If there is a charge on my cell phone bill that I don’t understand, the customer service represenative has to first explain that charge to me (first iteration). Only then can I decide if I want to dispute the charge (second interation).
If an asynchronous customer service model is going to be successful, the company needs to make it exceedingly easy for customers to self diagnose their issues in advance in order to reduce the number of iterations… or even eliminate the need to contact customer service.
Yesterday, I had a question about a charge on my Cingular (ahem… the new AT&T) bill. The bill was higher than I expected, so I printed my online statement to review it. I finally found the culprit on my son’s account detail — a GPRR transfer using the MBRA rate code. What?! I did not know what a “GPRR transfer” or an “MBRA rate code” was, but I thought it would be a no-brainer to find this information on their support site. No such luck.
I finally resorted to calling customer service. She pointed out to me that the codes are included within the header. I did not see that information because the header does not print at the top of each page, and thus was four pages removed from the detail I was looking at. Perhaps I should have been able to find the information, but it was not obvious to me.
If Cingular had made it easier for me to answer my own question, I could have avoided the customer service contact altogether.
Filed under: *, Customer service | Leave a Comment »
Posted on February 19, 2007 by Steve C Wilson
In honor of President’s Day, I’d like to share some of George Washington’s wisdom from his own words:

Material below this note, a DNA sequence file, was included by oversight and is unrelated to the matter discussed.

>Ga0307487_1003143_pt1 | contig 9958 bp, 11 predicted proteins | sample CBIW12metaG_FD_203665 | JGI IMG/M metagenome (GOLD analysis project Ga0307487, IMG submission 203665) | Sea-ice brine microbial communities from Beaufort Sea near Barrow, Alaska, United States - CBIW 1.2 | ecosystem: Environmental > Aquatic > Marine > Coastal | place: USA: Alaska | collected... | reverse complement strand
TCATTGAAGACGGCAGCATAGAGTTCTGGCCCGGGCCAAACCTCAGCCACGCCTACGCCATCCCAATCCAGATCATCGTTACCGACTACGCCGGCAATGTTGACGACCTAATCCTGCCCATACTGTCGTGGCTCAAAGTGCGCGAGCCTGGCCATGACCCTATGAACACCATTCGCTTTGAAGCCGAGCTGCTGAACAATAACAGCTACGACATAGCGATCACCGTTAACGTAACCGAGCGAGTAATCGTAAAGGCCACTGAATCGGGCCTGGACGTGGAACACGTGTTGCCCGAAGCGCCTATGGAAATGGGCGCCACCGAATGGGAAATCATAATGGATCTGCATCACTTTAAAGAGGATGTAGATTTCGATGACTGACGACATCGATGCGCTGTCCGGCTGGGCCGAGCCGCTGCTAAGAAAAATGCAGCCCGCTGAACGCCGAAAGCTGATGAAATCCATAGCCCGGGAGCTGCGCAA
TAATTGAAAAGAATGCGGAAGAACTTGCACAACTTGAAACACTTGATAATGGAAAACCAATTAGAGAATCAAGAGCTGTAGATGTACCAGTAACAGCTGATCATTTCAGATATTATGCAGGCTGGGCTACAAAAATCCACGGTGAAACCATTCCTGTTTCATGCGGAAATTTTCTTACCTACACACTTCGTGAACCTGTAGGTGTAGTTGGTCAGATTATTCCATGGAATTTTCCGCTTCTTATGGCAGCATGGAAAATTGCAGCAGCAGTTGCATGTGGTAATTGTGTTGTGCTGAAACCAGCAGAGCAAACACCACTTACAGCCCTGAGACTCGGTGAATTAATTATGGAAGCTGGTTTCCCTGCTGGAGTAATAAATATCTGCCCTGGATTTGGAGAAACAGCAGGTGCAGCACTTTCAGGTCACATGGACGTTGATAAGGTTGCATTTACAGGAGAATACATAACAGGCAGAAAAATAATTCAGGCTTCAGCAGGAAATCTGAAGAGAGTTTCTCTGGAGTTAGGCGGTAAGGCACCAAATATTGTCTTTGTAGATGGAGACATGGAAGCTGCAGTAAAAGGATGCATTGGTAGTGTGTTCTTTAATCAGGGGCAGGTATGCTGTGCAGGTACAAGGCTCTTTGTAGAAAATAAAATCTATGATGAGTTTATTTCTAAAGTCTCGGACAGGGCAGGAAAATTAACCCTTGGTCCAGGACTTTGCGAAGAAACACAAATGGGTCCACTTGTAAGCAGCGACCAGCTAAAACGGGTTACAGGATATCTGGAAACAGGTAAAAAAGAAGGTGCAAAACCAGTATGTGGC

“Associate yourself with men of good quality if you esteem your own reputation. It is better be alone than in bad company. “
“Let us with caution indulge the supposition that morality can be maintained without religion. Reason and experience both forbid us to expect that national morality can prevail in exclusion of religious principle.”
“To be prepared for war is one of the most effective means of preserving peace.”
Filed under: Quotes | Tagged: George Washington | Leave a Comment »
Posted on February 19, 2007 by Steve C Wilson
In honor of President’s Day, I’d like to share some of Abraham Lincoln’s wisdom from his own words:
“Nearly all men can stand adversity, but if you want to test a man’s character, give him power.”
“The probability that we may fail in the struggle ought not to deter us from the support of a cause we believe to be just.”
“I have been driven many times upon my knees by the overwhelming convictio that I had nowhere else to go. My own wisdom and that of all around me seemed insufficient for that day.”
Filed under: Quotes | Tagged: Abraham Lincoln | Leave a Comment »
Posted on February 16, 2007 by Steve C Wilson